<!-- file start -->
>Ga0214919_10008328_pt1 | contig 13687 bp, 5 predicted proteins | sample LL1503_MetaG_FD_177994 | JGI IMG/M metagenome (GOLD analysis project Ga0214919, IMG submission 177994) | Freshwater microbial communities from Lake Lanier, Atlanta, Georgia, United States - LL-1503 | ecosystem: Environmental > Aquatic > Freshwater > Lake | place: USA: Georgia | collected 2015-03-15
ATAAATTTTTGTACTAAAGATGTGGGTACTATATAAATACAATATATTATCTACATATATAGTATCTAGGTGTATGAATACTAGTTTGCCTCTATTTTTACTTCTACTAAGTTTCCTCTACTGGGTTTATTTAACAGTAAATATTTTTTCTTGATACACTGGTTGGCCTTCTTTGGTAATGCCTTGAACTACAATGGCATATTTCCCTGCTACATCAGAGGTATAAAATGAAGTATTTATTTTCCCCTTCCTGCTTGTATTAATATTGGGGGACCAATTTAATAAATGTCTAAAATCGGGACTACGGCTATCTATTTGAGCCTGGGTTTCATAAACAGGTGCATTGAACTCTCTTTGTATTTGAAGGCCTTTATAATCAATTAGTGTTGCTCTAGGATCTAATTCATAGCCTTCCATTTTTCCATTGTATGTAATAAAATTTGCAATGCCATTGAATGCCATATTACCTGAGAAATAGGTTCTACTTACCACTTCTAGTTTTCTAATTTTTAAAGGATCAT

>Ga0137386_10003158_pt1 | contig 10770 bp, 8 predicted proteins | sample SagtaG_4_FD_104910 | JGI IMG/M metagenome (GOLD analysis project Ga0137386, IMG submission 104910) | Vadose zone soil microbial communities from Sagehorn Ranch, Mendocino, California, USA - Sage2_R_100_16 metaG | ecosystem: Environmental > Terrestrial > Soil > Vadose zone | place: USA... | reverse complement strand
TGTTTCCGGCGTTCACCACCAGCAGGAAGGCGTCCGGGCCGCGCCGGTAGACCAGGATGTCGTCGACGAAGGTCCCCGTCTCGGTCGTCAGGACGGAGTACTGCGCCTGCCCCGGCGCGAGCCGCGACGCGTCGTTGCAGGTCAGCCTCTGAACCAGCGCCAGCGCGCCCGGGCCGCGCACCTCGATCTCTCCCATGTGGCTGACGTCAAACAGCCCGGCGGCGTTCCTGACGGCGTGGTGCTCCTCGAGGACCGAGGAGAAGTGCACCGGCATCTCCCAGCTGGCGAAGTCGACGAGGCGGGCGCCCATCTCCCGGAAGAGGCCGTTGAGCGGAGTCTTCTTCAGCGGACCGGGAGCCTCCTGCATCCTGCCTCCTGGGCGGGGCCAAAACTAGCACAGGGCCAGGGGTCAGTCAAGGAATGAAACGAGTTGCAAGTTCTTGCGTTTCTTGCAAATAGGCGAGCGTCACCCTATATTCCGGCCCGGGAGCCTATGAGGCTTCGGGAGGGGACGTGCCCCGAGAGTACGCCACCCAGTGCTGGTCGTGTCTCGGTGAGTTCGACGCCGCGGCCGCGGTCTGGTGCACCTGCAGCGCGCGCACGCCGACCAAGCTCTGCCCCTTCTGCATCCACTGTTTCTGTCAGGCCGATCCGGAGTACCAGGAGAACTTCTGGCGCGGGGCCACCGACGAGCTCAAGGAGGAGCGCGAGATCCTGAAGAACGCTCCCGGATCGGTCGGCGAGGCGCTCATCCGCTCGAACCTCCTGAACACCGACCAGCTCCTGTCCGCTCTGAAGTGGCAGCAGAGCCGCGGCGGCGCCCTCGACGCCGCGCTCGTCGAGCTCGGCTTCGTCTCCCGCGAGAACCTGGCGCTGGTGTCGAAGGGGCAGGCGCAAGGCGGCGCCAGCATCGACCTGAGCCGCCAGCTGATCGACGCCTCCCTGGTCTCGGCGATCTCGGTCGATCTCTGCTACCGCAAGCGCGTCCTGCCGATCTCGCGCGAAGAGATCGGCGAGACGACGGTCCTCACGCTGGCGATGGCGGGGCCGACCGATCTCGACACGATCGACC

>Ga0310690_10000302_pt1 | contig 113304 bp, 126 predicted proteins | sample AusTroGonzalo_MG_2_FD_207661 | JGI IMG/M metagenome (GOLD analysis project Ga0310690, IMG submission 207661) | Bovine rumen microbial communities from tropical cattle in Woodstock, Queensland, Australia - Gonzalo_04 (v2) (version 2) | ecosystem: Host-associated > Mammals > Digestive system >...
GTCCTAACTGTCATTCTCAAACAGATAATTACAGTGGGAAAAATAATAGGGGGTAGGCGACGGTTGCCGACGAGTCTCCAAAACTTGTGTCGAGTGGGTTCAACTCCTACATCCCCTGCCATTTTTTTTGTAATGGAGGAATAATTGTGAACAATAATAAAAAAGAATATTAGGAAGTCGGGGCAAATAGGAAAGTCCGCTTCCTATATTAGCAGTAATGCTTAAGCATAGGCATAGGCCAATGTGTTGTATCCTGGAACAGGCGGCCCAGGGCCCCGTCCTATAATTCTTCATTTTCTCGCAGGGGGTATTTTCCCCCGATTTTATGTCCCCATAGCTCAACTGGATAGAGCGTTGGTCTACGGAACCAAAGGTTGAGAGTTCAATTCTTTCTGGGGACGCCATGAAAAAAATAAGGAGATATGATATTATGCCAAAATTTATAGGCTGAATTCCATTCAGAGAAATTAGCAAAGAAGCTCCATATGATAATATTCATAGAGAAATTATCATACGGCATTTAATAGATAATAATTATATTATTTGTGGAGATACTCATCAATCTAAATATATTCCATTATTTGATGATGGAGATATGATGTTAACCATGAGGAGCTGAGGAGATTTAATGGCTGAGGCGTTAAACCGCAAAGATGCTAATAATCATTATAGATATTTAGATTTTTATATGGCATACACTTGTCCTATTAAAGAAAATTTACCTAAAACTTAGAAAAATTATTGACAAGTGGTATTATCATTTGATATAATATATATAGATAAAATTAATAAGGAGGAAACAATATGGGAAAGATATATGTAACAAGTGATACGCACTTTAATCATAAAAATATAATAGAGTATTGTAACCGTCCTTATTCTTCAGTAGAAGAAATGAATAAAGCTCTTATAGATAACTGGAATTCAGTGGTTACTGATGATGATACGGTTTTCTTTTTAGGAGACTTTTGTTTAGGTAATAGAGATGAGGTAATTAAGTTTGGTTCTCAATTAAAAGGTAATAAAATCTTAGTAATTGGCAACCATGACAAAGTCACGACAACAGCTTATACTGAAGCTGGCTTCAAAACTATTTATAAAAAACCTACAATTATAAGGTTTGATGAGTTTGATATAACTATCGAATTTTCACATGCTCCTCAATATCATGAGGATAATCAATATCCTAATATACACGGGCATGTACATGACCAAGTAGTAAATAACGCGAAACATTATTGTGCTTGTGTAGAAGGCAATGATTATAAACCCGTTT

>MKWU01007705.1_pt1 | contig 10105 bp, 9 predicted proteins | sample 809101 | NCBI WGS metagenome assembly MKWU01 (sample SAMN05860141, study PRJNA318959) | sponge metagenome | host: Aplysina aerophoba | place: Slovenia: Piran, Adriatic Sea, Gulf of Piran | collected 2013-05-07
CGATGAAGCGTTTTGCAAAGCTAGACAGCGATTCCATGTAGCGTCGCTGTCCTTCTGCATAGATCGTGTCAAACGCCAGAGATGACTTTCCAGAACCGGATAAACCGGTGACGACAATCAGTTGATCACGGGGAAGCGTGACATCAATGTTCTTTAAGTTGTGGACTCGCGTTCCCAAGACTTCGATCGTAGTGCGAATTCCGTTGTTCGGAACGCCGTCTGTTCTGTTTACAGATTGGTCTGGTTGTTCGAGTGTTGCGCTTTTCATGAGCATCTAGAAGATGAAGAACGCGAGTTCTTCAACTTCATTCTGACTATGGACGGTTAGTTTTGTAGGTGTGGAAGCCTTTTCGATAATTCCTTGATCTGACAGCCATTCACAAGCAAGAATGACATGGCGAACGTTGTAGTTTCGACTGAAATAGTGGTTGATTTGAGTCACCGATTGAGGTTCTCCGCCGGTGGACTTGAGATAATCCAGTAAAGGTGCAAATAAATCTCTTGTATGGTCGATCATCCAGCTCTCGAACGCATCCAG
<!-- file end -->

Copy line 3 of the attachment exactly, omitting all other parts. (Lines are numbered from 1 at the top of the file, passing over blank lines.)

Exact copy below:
>Ga0137386_10003158_pt1 | contig 10770 bp, 8 predicted proteins | sample SagtaG_4_FD_104910 | JGI IMG/M metagenome (GOLD analysis project Ga0137386, IMG submission 104910) | Vadose zone soil microbial communities from Sagehorn Ranch, Mendocino, California, USA - Sage2_R_100_16 metaG | ecosystem: Environmental > Terrestrial > Soil > Vadose zone | place: USA... | reverse complement strand